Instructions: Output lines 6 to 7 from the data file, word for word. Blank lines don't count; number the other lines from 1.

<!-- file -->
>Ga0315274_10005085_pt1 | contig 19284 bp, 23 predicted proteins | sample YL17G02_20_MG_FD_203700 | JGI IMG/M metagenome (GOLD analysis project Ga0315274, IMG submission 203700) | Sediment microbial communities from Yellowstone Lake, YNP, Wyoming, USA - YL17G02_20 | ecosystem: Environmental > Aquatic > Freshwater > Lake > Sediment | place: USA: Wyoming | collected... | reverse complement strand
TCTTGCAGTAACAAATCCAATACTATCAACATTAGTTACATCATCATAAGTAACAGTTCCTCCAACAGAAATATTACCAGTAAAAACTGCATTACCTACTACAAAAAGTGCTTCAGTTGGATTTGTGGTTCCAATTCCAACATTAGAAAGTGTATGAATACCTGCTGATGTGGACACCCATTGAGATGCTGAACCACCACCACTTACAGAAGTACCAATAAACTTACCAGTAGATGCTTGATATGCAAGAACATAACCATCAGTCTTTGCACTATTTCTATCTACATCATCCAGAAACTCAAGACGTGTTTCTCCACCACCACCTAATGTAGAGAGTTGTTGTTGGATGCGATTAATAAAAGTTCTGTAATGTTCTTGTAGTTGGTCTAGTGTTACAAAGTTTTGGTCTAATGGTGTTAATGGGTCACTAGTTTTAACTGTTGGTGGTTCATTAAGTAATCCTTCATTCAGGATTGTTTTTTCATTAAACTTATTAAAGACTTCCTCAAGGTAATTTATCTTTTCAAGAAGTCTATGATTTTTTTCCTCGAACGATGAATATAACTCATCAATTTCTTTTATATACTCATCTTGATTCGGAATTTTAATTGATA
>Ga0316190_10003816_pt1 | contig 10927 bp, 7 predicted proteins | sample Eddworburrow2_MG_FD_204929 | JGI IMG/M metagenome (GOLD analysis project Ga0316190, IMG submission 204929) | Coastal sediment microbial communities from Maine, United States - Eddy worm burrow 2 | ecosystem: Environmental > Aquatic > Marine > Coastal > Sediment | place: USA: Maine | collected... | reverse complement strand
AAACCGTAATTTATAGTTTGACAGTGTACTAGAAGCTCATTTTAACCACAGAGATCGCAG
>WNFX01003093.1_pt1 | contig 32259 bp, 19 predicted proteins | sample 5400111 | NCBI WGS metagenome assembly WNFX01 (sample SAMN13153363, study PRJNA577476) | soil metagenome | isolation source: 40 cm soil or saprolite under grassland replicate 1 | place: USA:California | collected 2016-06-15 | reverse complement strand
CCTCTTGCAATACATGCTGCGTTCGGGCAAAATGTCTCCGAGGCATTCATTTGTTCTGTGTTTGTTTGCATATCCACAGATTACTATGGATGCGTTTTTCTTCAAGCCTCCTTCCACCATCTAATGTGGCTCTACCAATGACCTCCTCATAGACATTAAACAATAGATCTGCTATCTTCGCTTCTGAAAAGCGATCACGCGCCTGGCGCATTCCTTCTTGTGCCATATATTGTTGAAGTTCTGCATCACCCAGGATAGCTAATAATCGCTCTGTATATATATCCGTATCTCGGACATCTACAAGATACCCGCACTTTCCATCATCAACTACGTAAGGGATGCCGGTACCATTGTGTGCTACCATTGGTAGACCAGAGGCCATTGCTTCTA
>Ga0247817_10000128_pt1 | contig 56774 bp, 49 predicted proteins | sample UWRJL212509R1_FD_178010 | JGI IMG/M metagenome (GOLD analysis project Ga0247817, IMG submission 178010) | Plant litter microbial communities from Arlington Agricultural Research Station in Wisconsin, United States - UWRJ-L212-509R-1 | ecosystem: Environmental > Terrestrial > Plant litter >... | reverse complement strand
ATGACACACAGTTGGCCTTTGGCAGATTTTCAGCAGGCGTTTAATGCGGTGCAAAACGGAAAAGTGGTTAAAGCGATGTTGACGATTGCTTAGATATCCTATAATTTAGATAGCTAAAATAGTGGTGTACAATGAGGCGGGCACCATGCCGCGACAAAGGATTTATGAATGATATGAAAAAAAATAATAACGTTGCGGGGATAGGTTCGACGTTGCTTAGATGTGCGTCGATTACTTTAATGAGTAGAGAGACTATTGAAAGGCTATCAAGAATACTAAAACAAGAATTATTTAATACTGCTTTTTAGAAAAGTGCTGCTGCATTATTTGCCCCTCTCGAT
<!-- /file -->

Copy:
CCTCTTGCAATACATGCTGCGTTCGGGCAAAATGTCTCCGAGGCATTCATTTGTTCTGTGTTTGTTTGCATATCCACAGATTACTATGGATGCGTTTTTCTTCAAGCCTCCTTCCACCATCTAATGTGGCTCTACCAATGACCTCCTCATAGACATTAAACAATAGATCTGCTATCTTCGCTTCTGAAAAGCGATCACGCGCCTGGCGCATTCCTTCTTGTGCCATATATTGTTGAAGTTCTGCATCACCCAGGATAGCTAATAATCGCTCTGTATATATATCCGTATCTCGGACATCTACAAGATACCCGCACTTTCCATCATCAACTACGTAAGGGATGCCGGTACCATTGTGTGCTACCATTGGTAGACCAGAGGCCATTGCTTCTA
>Ga0247817_10000128_pt1 | contig 56774 bp, 49 predicted proteins | sample UWRJL212509R1_FD_178010 | JGI IMG/M metagenome (GOLD analysis project Ga0247817, IMG submission 178010) | Plant litter microbial communities from Arlington Agricultural Research Station in Wisconsin, United States - UWRJ-L212-509R-1 | ecosystem: Environmental > Terrestrial > Plant litter >... | reverse complement strand